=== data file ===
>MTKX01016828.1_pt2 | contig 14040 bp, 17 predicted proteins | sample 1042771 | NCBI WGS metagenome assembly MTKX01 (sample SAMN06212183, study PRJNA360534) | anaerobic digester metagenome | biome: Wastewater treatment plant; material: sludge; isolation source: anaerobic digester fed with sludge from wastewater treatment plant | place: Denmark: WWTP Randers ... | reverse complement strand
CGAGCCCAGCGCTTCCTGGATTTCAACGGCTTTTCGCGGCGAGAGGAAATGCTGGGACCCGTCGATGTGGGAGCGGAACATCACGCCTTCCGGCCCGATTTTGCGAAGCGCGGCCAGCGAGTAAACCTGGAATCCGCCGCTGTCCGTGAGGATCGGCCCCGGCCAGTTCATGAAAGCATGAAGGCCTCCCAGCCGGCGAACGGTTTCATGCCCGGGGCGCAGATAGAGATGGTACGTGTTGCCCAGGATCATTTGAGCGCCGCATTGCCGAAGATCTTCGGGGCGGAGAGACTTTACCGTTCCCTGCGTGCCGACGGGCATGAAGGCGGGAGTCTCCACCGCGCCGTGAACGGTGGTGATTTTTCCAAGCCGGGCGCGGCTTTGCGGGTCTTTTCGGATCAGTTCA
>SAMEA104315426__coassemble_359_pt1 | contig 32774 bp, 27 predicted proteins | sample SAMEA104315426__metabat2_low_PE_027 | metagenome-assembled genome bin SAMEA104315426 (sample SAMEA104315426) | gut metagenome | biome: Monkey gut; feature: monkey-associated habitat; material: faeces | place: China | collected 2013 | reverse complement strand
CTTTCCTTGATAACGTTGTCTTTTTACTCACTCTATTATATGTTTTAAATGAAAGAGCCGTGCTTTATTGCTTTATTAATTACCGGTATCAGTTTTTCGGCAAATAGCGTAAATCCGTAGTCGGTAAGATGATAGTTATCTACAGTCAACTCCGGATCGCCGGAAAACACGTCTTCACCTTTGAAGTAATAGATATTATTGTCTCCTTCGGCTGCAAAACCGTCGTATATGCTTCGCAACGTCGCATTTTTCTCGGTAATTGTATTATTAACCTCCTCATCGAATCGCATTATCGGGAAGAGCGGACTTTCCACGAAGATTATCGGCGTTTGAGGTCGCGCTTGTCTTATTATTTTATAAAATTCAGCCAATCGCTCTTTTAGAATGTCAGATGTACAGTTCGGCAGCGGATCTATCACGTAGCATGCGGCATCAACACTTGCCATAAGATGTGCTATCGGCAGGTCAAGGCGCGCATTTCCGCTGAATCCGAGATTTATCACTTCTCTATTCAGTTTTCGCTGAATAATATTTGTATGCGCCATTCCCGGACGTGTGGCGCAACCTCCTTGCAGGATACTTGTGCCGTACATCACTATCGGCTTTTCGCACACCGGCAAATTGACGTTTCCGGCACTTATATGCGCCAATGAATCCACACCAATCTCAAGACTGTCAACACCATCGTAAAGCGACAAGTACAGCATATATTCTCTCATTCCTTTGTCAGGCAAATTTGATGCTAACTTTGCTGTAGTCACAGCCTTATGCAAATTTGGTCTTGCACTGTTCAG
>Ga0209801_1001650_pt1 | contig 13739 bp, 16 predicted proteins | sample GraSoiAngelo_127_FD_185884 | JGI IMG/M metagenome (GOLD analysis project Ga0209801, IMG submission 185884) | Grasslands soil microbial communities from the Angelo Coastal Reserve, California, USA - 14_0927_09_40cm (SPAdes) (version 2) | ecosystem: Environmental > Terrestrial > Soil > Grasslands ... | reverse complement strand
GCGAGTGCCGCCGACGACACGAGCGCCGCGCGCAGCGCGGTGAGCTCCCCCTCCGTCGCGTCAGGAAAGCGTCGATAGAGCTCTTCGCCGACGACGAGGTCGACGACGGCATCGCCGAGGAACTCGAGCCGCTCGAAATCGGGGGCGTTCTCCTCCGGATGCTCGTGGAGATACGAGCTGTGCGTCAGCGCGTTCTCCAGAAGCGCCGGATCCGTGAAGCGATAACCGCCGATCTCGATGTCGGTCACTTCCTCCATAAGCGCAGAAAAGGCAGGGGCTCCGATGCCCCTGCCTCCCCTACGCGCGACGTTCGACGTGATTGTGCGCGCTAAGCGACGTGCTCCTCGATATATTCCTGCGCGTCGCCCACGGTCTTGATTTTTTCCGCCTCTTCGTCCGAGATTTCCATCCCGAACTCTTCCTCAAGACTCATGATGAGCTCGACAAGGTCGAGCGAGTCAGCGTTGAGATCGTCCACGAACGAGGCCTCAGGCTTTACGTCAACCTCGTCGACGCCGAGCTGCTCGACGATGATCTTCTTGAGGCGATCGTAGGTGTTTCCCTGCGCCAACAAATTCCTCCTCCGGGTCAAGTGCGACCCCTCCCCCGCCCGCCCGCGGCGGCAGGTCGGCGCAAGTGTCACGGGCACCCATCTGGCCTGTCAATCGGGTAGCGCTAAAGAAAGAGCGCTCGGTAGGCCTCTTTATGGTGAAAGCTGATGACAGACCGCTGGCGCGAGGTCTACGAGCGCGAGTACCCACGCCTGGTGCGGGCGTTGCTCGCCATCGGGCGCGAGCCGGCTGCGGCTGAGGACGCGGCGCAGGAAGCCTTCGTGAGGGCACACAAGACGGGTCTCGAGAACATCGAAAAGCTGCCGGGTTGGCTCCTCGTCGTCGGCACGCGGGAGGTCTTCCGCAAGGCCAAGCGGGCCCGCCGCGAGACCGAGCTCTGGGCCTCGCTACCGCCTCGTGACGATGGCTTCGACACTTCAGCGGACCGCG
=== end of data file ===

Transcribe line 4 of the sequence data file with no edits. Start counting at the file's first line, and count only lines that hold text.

CTTTCCTTGATAACGTTGTCTTTTTACTCACTCTATTATATGTTTTAAATGAAAGAGCCGTGCTTTATTGCTTTATTAATTACCGGTATCAGTTTTTCGGCAAATAGCGTAAATCCGTAGTCGGTAAGATGATAGTTATCTACAGTCAACTCCGGATCGCCGGAAAACACGTCTTCACCTTTGAAGTAATAGATATTATTGTCTCCTTCGGCTGCAAAACCGTCGTATATGCTTCGCAACGTCGCATTTTTCTCGGTAATTGTATTATTAACCTCCTCATCGAATCGCATTATCGGGAAGAGCGGACTTTCCACGAAGATTATCGGCGTTTGAGGTCGCGCTTGTCTTATTATTTTATAAAATTCAGCCAATCGCTCTTTTAGAATGTCAGATGTACAGTTCGGCAGCGGATCTATCACGTAGCATGCGGCATCAACACTTGCCATAAGATGTGCTATCGGCAGGTCAAGGCGCGCATTTCCGCTGAATCCGAGATTTATCACTTCTCTATTCAGTTTTCGCTGAATAATATTTGTATGCGCCATTCCCGGACGTGTGGCGCAACCTCCTTGCAGGATACTTGTGCCGTACATCACTATCGGCTTTTCGCACACCGGCAAATTGACGTTTCCGGCACTTATATGCGCCAATGAATCCACACCAATCTCAAGACTGTCAACACCATCGTAAAGCGACAAGTACAGCATATATTCTCTCATTCCTTTGTCAGGCAAATTTGATGCTAACTTTGCTGTAGTCACAGCCTTATGCAAATTTGGTCTTGCACTGTTCAG